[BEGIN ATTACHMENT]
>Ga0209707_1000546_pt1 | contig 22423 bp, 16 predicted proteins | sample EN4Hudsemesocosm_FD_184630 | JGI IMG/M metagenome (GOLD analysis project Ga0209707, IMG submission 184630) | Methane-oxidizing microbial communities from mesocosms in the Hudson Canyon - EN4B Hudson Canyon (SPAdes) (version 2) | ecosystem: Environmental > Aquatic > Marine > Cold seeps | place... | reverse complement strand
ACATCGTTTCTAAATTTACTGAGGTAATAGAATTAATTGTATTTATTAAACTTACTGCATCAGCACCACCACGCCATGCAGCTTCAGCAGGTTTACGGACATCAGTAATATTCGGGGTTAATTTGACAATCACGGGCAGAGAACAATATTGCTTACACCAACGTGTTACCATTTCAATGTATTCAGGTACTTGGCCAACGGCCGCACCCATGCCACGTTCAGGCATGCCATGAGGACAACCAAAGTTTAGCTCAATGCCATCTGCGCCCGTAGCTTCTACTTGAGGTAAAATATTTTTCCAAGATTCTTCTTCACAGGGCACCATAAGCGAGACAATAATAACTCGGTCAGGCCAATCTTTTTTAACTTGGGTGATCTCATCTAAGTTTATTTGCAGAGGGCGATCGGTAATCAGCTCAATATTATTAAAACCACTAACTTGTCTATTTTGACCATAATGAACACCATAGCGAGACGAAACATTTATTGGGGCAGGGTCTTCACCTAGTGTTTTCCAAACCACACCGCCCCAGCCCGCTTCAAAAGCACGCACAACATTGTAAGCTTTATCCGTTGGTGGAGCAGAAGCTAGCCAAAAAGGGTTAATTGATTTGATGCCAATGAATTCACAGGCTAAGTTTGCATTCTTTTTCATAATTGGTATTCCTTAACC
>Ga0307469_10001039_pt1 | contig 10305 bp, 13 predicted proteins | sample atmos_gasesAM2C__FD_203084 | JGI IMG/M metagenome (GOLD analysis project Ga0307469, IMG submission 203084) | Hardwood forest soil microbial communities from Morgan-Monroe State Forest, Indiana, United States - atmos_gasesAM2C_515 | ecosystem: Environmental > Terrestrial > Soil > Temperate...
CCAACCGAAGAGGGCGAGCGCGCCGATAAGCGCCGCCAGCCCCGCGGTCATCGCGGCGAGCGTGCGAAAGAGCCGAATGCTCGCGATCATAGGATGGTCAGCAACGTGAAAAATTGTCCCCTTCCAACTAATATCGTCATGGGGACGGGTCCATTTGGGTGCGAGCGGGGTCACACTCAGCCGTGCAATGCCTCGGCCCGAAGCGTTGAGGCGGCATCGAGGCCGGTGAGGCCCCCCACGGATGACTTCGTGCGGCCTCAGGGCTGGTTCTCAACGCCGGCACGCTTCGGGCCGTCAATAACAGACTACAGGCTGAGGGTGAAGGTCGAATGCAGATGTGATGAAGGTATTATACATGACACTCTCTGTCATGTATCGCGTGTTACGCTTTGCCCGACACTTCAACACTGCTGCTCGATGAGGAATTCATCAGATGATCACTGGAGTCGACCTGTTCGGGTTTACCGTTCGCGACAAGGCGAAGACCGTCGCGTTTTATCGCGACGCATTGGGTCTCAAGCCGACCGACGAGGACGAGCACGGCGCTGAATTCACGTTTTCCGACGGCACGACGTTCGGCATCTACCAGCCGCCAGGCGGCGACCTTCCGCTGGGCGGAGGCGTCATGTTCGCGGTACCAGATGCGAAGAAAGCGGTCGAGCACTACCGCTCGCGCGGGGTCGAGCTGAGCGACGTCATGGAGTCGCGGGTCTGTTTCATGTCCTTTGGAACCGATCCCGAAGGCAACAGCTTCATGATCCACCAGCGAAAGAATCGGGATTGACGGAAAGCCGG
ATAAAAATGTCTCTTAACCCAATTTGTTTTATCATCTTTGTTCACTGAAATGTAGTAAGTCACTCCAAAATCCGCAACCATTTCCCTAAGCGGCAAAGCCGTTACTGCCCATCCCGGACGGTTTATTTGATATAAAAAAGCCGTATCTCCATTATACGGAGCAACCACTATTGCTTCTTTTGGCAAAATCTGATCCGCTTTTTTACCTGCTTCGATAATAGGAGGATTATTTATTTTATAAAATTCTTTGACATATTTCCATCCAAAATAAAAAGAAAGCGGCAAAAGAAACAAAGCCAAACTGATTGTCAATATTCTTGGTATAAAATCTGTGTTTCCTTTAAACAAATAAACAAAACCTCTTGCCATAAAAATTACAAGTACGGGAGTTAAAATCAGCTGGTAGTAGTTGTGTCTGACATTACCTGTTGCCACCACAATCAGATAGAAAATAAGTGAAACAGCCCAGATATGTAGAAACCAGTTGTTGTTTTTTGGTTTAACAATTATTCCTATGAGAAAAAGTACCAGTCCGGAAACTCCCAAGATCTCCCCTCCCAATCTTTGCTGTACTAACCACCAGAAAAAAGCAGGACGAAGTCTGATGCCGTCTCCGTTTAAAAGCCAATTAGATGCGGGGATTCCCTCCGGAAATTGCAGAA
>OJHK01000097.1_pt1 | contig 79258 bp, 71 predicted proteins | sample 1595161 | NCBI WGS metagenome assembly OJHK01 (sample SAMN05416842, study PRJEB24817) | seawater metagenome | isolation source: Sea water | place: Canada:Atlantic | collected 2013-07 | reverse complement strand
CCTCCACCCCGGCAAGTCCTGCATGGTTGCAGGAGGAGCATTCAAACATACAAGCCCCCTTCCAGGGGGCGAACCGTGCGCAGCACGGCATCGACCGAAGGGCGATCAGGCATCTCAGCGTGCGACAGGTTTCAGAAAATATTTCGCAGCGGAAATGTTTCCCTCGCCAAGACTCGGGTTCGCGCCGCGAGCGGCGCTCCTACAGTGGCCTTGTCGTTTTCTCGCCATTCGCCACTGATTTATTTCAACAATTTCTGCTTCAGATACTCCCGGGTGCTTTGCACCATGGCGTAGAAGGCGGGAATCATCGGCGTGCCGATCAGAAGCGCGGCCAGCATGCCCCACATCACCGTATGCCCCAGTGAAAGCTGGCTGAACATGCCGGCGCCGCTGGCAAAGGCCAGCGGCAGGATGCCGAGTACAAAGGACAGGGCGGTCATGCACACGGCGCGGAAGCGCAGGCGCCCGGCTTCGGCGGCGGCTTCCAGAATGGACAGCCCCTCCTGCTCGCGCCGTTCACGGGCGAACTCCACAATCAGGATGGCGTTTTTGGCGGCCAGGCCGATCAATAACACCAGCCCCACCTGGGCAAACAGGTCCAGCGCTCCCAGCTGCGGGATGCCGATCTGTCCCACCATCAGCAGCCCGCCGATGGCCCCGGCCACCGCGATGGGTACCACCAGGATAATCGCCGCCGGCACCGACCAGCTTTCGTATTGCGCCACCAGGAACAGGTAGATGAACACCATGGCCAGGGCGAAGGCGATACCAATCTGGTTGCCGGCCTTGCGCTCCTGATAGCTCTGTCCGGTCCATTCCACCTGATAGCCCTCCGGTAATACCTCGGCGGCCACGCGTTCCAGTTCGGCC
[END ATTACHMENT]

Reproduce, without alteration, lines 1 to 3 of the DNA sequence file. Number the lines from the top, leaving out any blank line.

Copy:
>Ga0209707_1000546_pt1 | contig 22423 bp, 16 predicted proteins | sample EN4Hudsemesocosm_FD_184630 | JGI IMG/M metagenome (GOLD analysis project Ga0209707, IMG submission 184630) | Methane-oxidizing microbial communities from mesocosms in the Hudson Canyon - EN4B Hudson Canyon (SPAdes) (version 2) | ecosystem: Environmental > Aquatic > Marine > Cold seeps | place... | reverse complement strand
ACATCGTTTCTAAATTTACTGAGGTAATAGAATTAATTGTATTTATTAAACTTACTGCATCAGCACCACCACGCCATGCAGCTTCAGCAGGTTTACGGACATCAGTAATATTCGGGGTTAATTTGACAATCACGGGCAGAGAACAATATTGCTTACACCAACGTGTTACCATTTCAATGTATTCAGGTACTTGGCCAACGGCCGCACCCATGCCACGTTCAGGCATGCCATGAGGACAACCAAAGTTTAGCTCAATGCCATCTGCGCCCGTAGCTTCTACTTGAGGTAAAATATTTTTCCAAGATTCTTCTTCACAGGGCACCATAAGCGAGACAATAATAACTCGGTCAGGCCAATCTTTTTTAACTTGGGTGATCTCATCTAAGTTTATTTGCAGAGGGCGATCGGTAATCAGCTCAATATTATTAAAACCACTAACTTGTCTATTTTGACCATAATGAACACCATAGCGAGACGAAACATTTATTGGGGCAGGGTCTTCACCTAGTGTTTTCCAAACCACACCGCCCCAGCCCGCTTCAAAAGCACGCACAACATTGTAAGCTTTATCCGTTGGTGGAGCAGAAGCTAGCCAAAAAGGGTTAATTGATTTGATGCCAATGAATTCACAGGCTAAGTTTGCATTCTTTTTCATAATTGGTATTCCTTAACC
>Ga0307469_10001039_pt1 | contig 10305 bp, 13 predicted proteins | sample atmos_gasesAM2C__FD_203084 | JGI IMG/M metagenome (GOLD analysis project Ga0307469, IMG submission 203084) | Hardwood forest soil microbial communities from Morgan-Monroe State Forest, Indiana, United States - atmos_gasesAM2C_515 | ecosystem: Environmental > Terrestrial > Soil > Temperate...